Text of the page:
For that she also explored the effects of warmth and color. She concluded that LEDs would be necessary to keep the temperature down from continuously operating lights within the small craft. And to make them blue LED lights based on extensive research by NASA that suggests the color “mimics the blue sky we’re accustomed to regulating our circadian rhythms and natural cycles to,” Ngo said.

If you’ve visited the Marine and Natural Sciences building lately, you’ve seen her work – it’s hard to miss. A model was erected on the ground floor, built in partnership by industrial design students at Rhode Island School of Design and Ngo, who applied her visual arts minor to complete the shell with masking tape and papier-mâché, paint the interior steel gray and white according to her conclusions for optimal brightness and install a (model) blue light.

At RWU, undergraduates have the unique opportunity to collaborate with professors on in-depth research which might mean a three-year NASA funded study. In addition to presenting her research at national academic conferences where she won first place for poster research on Numerical Analysis research, Ngo has received grant funding (including the Provost’s Fund for Student Research at RWU) and part of her work was published as a co-author with Warnapala in the African Journal of Mathematics and Computer Science.

“She learned a lot of things other than just understanding the problem – she learned to program in FORTRAN 77, write scientific code and scientific writing,” Warnapala said. “She already has a publication under her belt, has won awards and grants. These are distinctions that students at other universities don’t have.”

Ngo says she never dreamt that her research opportunity at RWU would contribute to space exploration.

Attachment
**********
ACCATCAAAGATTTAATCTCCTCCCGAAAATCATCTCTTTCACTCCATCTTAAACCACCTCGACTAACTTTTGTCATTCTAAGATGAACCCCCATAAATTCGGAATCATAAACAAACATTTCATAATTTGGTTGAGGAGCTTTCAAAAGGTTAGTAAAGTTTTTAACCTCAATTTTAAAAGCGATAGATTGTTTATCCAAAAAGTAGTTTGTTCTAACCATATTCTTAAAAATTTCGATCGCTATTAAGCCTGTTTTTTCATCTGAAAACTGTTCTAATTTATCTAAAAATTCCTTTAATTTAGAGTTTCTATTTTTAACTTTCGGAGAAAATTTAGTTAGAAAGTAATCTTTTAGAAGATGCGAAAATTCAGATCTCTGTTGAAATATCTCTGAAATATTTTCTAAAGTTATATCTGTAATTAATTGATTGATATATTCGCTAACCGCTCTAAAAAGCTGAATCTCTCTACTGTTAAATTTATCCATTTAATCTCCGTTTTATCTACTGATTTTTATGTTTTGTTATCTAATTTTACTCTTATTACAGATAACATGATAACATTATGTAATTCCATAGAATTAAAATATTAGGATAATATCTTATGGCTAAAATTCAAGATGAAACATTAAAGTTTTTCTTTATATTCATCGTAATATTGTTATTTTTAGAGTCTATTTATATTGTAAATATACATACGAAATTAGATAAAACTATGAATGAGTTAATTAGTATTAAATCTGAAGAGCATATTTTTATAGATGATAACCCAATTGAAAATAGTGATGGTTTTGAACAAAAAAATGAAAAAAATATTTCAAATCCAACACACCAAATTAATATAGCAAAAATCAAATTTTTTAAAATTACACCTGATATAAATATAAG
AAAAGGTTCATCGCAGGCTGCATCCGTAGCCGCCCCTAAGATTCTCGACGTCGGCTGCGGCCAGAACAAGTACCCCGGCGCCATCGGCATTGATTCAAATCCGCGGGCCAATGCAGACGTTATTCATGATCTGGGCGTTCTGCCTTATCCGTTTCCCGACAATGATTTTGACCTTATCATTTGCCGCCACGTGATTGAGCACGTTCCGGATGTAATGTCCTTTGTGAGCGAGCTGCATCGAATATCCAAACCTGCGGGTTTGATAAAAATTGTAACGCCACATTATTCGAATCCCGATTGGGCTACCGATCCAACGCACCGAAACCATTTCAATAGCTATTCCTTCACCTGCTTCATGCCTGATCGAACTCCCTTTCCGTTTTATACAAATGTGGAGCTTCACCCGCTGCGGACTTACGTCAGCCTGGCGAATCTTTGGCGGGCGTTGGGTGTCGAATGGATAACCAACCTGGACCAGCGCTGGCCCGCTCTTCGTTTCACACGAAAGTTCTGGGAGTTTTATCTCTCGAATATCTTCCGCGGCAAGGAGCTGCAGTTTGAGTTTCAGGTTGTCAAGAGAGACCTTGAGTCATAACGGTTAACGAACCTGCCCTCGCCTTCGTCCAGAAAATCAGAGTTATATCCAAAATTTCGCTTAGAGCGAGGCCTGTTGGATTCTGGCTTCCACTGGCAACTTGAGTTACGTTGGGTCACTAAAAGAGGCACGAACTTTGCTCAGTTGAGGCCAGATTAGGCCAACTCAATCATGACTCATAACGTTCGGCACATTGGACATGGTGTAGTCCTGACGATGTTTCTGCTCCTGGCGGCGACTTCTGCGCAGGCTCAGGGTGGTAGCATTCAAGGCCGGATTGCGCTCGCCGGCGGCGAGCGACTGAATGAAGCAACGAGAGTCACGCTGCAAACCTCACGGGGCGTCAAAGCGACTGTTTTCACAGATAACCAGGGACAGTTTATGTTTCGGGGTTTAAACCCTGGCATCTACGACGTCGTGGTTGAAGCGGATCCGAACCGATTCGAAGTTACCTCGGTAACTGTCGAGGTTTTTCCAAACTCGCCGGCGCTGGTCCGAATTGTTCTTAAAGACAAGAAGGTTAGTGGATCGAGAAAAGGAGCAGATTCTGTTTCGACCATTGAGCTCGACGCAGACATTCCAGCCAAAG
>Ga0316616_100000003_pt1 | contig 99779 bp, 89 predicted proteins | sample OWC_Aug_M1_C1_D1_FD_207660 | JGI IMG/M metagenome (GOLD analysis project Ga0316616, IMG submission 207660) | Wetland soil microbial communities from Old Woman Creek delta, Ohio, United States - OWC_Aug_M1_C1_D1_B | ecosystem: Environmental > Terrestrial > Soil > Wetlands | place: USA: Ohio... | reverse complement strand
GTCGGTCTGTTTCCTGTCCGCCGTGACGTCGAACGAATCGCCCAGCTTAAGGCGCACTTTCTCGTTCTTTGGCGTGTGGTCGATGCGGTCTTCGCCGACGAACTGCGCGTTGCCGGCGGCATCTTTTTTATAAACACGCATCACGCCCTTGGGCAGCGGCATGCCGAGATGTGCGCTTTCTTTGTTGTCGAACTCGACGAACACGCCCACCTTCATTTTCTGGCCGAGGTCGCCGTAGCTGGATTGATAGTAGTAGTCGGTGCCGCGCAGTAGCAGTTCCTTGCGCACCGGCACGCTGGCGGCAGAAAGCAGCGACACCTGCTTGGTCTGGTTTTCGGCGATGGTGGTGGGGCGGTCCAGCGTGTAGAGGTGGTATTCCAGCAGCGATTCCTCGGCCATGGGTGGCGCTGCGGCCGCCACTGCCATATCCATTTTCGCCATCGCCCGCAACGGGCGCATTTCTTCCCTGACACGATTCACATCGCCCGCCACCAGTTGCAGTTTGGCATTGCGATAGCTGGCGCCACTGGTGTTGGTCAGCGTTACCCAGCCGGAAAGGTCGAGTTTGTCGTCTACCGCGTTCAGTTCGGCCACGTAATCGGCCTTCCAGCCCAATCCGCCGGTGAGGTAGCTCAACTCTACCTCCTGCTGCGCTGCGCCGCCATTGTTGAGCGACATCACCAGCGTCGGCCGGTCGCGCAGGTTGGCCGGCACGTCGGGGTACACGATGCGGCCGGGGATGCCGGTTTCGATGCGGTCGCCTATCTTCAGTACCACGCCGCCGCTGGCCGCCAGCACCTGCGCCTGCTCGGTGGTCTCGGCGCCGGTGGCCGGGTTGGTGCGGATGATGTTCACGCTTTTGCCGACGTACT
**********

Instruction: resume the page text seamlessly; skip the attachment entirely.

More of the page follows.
“This was a golden opportunity outside of the classroom to investigate something you’re interested in, and to apply yourself and what you know. For me, it made me feel like I could be part of an academic community – it gives you the confidence that you are able to do it,” she said. “Grad school is about researching and being able to apply yourself outside the lecture hall, and this was like a practice run. I was able to do it way sooner than grad school and that’s a real advantage.”

After she receives her hard-earned diplomas this May, Ngo will work as a teaching artist for City Art Youth in Providence through AmeriCorps. Then it’s off to graduate school, where investigating space exploration at Roger Williams prepared her for success in another academic frontier. And one day not long after that, she may get to see her spaceship fly.

At RWU, we develop Civic Scholars who believe in community-engaged work. That’s why we commit to providing every student an opportunity that empowers them to put their knowledge and skills to the test solving real-world problems and creating meaningful change with community partners. Learn more about the Civic Scholars program and how to help us reach our goal of every student participating in civic scholarship.